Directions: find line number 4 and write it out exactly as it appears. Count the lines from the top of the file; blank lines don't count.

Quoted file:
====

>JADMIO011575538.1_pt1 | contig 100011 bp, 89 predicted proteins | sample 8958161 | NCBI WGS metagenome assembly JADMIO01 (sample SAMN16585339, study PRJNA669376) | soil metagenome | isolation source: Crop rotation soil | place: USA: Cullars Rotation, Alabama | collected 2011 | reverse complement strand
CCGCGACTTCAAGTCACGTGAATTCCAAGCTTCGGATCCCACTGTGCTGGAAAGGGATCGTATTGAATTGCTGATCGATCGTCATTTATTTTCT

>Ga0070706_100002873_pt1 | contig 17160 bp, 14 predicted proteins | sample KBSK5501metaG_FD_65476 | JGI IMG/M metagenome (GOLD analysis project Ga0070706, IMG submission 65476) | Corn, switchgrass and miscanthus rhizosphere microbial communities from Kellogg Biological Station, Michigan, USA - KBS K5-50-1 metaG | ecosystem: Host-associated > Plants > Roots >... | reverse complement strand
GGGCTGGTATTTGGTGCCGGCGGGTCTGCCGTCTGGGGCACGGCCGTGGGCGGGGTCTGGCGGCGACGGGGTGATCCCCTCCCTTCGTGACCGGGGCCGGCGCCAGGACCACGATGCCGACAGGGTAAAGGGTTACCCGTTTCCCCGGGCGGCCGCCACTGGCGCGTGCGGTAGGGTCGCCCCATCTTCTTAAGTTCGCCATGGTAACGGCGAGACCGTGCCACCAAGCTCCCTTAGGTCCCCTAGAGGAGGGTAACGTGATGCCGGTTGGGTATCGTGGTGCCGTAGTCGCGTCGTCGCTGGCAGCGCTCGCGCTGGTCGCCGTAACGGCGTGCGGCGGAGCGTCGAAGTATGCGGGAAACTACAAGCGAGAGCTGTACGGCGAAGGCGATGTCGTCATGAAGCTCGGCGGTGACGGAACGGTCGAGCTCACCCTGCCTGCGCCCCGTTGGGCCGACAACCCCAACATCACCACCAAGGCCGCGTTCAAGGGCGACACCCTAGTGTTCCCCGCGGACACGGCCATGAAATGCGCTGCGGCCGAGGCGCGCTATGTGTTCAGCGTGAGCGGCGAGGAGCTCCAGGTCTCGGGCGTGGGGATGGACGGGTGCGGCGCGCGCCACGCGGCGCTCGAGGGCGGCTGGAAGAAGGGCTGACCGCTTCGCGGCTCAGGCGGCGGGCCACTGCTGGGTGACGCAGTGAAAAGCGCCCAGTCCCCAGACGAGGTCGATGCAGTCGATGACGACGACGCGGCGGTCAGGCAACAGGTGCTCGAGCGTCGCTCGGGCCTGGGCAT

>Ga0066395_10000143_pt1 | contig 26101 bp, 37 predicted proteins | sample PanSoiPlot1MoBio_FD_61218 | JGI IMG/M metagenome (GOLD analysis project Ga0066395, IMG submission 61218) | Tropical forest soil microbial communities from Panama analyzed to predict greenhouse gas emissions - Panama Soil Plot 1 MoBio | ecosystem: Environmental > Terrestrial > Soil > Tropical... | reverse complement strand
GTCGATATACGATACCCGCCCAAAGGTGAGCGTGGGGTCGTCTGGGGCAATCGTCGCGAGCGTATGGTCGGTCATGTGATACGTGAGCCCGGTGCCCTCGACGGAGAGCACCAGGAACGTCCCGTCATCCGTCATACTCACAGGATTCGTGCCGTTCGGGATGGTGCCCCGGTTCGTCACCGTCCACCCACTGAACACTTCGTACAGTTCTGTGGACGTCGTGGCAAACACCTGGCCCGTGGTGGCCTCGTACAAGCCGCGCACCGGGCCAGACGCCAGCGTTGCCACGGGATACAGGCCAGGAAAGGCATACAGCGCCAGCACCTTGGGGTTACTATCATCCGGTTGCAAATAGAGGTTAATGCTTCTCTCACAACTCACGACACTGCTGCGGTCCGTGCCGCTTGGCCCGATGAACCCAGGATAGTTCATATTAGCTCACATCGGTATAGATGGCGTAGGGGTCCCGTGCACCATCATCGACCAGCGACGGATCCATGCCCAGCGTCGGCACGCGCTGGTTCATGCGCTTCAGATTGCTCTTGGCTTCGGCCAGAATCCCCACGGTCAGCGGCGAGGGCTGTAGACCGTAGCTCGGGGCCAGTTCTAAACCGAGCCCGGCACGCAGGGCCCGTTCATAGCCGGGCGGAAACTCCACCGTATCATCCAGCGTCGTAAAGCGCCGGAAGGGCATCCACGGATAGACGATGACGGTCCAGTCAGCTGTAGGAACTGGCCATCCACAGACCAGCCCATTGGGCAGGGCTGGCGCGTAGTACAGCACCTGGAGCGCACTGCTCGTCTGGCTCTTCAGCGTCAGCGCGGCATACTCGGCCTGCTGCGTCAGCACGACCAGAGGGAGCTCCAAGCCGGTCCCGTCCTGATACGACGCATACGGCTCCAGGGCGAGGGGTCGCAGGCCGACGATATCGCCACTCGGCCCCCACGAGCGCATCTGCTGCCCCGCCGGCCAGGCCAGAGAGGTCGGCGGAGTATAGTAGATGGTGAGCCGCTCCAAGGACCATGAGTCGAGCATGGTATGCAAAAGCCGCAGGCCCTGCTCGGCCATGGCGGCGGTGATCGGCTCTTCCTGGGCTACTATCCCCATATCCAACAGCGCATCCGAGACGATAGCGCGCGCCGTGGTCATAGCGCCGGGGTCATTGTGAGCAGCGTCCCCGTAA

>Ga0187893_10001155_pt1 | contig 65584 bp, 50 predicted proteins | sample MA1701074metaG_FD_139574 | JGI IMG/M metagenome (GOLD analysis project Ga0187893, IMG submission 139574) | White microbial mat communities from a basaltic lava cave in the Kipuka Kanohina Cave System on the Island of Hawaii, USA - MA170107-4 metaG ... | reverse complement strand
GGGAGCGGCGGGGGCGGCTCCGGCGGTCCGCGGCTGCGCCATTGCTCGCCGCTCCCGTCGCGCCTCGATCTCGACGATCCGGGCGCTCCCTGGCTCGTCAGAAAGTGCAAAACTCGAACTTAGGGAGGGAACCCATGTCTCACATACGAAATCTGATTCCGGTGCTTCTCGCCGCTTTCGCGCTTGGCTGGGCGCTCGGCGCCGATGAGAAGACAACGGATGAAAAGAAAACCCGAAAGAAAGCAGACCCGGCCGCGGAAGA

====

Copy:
GGGCTGGTATTTGGTGCCGGCGGGTCTGCCGTCTGGGGCACGGCCGTGGGCGGGGTCTGGCGGCGACGGGGTGATCCCCTCCCTTCGTGACCGGGGCCGGCGCCAGGACCACGATGCCGACAGGGTAAAGGGTTACCCGTTTCCCCGGGCGGCCGCCACTGGCGCGTGCGGTAGGGTCGCCCCATCTTCTTAAGTTCGCCATGGTAACGGCGAGACCGTGCCACCAAGCTCCCTTAGGTCCCCTAGAGGAGGGTAACGTGATGCCGGTTGGGTATCGTGGTGCCGTAGTCGCGTCGTCGCTGGCAGCGCTCGCGCTGGTCGCCGTAACGGCGTGCGGCGGAGCGTCGAAGTATGCGGGAAACTACAAGCGAGAGCTGTACGGCGAAGGCGATGTCGTCATGAAGCTCGGCGGTGACGGAACGGTCGAGCTCACCCTGCCTGCGCCCCGTTGGGCCGACAACCCCAACATCACCACCAAGGCCGCGTTCAAGGGCGACACCCTAGTGTTCCCCGCGGACACGGCCATGAAATGCGCTGCGGCCGAGGCGCGCTATGTGTTCAGCGTGAGCGGCGAGGAGCTCCAGGTCTCGGGCGTGGGGATGGACGGGTGCGGCGCGCGCCACGCGGCGCTCGAGGGCGGCTGGAAGAAGGGCTGACCGCTTCGCGGCTCAGGCGGCGGGCCACTGCTGGGTGACGCAGTGAAAAGCGCCCAGTCCCCAGACGAGGTCGATGCAGTCGATGACGACGACGCGGCGGTCAGGCAACAGGTGCTCGAGCGTCGCTCGGGCCTGGGCAT